The Mexican Revolution of 1910 was essentially agrarian in character. One of its principal results was the agrarian reform program which granted land gratuitiously in the form of ejidos to landless population units. By the end of 1964 some 46,000,000 hectares of land had been granted to 20,000 ejidos involving about 2,000,000 ejidatarios and nearly half the entire farm land of the nation.

Theoretically lands granted in ejidos could be tilled either in individual plots or collectively as the ejidatarios wished. However, the author points out that in reality outside political influences have usually determined the type of operations through various persuasive measures such as propaganda, the control of credit, and other activities. The collective ejidos, for example, were established mostly during the regime of Lázaro Cárdenas when seven or eight hundred collectives were formed on some of the best lands in the nation, including such areas as the Laguna region, Yaqui Valley, Los Mochis, Lombardía, Nueva Italia, and Yucatán. Some of these became rather prosperous and brought in much greater financial returns to the ejidatarios than they had ever before experienced. For a time the collective ejido was hailed as one of the possible major solutions to the agrarian program of Mexico. Since the Cárdenas period, however, the collective ejidos have not received much encouragement on the national level, and adverse political influences, mostly from the outside, have made it almost impossible for the collectives to function efficiently. Many of them have now reverted to small individual plots tilled on an individual basis or at most, utilizing only minor cooperative procedures.

The purpose of this study was to make a comparative analysis of the economic efficiency of the collective ejido during the decade 1940-1950 in comparison with the individual ejido and with the private landholding under similar conditions. As indicators of efficiency, the author chose income, unemployment, and productivity. The study is based on statistical information derived from a sample of 2,133 census schedules involving 667 ejidos in 1940; 815 ejidos in 1950, and 651 private holdings in 1950. The sample was taken from 88 municipalities (out of Mexico’s total of 2,340) and from 11 states out of 32. The materials were divided into 16 regions and into two income groups. Data for each region were computed separately.

The author comes to a number of conclusions. In regions of high income, the collectives and semi-collectives were more efficient economically than the individual ejidos within the same region as measured by income per ejidatario, total productivity, and net yields per unit of land, labor, and capital. Underemployment was not more serious on the collective despite greater mechanization. In some respects the collectives on the better lands even surpassed the private holdings both large and small. In the low income regions, however, the individual ejidos were superior to the collectives with respect to the various indices used, but were inferior to the private holdings. Lastly, the author points out that wherever outside political attitudes toward the collectives became unfavorable, the “antisocial” conduct increased within the ejido. He feels that where physical and social conditions are favorable, the system is economically sound and socially feasible within a democratic framework. Many collectives were prosperous in spite of considerable unrest, many times generated from the outside. He warns against dogmatically promoting the collective ejido as a universal pattern but feels that where conditions seem appropriate “the collective can contribute notably to agricultural and general development within the basic objectives of the Mexican Agrarian Reform.”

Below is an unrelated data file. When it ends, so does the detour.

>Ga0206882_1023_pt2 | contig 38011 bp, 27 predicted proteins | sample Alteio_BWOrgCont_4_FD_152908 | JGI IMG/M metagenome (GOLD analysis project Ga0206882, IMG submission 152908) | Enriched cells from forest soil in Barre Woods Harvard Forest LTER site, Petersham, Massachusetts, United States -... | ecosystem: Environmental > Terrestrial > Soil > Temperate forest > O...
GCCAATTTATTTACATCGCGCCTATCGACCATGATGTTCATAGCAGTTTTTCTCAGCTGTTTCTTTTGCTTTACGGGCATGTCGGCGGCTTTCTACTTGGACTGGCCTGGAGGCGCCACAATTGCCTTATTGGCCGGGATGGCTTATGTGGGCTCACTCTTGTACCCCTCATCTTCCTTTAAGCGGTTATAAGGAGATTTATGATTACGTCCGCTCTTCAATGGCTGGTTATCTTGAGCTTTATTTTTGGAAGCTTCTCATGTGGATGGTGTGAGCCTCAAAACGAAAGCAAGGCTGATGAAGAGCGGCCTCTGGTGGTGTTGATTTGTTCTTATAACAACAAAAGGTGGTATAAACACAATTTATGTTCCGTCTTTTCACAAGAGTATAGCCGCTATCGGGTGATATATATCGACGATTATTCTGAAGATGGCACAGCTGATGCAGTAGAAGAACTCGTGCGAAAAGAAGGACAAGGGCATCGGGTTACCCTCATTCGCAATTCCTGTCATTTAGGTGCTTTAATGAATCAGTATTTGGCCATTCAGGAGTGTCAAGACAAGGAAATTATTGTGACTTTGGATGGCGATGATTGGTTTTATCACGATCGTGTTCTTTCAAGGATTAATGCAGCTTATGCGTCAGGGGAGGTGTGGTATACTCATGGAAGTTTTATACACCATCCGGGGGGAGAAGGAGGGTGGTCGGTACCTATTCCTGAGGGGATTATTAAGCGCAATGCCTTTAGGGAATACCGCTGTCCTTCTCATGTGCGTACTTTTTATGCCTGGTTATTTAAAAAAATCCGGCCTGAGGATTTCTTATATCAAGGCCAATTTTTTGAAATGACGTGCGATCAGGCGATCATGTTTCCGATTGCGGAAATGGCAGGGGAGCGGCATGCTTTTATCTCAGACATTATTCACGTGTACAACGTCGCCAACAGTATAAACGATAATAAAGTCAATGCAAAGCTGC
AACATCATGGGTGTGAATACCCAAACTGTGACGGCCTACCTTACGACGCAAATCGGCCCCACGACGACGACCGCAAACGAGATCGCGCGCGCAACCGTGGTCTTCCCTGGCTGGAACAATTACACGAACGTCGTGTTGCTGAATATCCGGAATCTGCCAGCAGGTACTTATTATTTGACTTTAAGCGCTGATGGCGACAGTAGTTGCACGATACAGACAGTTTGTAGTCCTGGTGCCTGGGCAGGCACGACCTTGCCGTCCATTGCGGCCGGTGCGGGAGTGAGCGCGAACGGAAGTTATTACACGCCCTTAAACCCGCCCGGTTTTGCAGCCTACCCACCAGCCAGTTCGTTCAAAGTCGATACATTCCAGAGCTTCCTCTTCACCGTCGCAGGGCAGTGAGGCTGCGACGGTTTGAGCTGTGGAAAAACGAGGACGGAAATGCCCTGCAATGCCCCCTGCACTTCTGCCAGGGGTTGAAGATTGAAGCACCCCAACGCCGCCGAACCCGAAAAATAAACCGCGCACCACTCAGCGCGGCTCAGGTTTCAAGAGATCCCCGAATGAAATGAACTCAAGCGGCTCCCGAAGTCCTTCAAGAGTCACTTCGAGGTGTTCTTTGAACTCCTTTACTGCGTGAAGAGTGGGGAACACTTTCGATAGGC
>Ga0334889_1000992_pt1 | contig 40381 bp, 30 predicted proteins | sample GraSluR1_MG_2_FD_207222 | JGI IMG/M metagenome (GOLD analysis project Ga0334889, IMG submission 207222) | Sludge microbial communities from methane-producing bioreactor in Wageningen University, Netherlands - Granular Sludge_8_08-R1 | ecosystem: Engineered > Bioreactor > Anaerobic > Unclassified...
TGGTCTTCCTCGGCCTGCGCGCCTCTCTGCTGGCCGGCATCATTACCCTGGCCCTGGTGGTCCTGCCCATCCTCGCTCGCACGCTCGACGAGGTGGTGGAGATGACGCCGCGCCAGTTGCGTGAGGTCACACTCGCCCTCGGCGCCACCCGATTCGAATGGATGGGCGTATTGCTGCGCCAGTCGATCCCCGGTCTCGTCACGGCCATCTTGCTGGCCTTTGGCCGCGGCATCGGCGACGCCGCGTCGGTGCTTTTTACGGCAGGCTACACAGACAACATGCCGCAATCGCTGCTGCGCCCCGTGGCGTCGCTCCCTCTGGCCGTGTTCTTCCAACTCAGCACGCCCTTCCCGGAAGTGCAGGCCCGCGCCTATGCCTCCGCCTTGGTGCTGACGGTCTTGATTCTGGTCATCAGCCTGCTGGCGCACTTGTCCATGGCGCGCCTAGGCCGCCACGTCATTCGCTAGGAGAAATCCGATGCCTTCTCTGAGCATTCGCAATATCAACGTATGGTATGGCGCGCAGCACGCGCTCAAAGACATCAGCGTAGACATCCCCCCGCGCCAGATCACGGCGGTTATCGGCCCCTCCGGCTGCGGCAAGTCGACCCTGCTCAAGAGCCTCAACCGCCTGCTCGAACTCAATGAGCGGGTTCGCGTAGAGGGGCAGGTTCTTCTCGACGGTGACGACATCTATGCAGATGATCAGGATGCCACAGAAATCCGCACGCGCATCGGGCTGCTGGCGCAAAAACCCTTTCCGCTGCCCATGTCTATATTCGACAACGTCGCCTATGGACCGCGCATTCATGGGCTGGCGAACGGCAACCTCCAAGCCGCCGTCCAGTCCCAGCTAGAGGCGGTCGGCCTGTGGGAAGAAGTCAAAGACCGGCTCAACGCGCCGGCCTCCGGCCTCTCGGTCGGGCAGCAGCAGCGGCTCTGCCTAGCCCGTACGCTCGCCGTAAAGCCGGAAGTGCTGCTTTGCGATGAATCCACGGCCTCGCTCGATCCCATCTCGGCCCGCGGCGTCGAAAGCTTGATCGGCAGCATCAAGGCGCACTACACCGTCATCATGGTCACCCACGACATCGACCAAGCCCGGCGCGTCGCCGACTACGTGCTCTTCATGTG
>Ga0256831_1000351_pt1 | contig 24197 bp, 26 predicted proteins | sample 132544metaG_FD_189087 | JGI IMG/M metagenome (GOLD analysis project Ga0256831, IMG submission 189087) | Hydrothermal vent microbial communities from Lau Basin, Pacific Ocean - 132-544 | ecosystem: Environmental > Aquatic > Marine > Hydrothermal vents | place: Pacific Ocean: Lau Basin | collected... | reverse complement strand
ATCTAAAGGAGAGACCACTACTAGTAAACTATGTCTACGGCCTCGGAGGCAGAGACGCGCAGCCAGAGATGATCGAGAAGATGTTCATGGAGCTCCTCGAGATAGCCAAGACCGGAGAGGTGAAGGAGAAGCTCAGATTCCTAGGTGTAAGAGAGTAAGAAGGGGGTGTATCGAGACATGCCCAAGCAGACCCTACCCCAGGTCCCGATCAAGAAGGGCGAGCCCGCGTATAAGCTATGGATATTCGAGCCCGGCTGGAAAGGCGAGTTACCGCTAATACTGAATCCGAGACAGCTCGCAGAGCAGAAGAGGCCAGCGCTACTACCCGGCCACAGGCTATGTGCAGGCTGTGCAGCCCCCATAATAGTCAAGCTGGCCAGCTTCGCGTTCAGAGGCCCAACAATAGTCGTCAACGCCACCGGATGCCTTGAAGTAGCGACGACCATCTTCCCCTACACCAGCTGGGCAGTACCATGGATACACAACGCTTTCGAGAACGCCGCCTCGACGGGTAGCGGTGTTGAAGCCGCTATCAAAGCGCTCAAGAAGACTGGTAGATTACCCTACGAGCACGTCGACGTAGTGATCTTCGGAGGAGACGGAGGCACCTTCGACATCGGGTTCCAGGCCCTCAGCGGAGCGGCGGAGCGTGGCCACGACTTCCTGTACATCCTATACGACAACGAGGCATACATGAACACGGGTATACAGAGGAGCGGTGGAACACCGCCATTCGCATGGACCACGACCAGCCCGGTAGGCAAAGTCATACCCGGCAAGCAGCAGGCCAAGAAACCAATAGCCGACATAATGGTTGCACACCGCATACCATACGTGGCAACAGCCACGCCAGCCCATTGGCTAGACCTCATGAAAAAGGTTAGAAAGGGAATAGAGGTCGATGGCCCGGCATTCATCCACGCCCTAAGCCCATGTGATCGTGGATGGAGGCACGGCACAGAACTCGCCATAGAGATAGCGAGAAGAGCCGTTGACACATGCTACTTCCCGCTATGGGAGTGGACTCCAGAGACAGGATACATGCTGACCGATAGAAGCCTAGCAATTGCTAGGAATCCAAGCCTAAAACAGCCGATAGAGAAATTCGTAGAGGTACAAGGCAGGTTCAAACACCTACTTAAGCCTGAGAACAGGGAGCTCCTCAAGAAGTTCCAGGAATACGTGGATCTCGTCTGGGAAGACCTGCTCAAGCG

Perhaps it should be pointed out that this study was based on the census data for 1940 and 1950. Eighteen years have now elapsed since 1950, and many changes incipient then have accelerated in the meantime. The author indicates that there were 486 collective ejidos in Mexico as late as 1953. On a visit to Mexico in August 1966, the reviewer got the impression from talking with numerous knowledgeable individuals that the collective ejido has now virtually disappeared from the scene, only an occasional one remaining in the better farming regions. He also received confirmation of the author’s contention that outside political factors, policies, and influences on both state and national levels have been important in bringing about the decline of the collective ejido, which has received very little encouragement from the national government since the regime of Lazaro Cárdenas.

The study is well designed and contains a wealth of information about Mexico’s agrarian program. It makes an important contribution to the literature on this subject.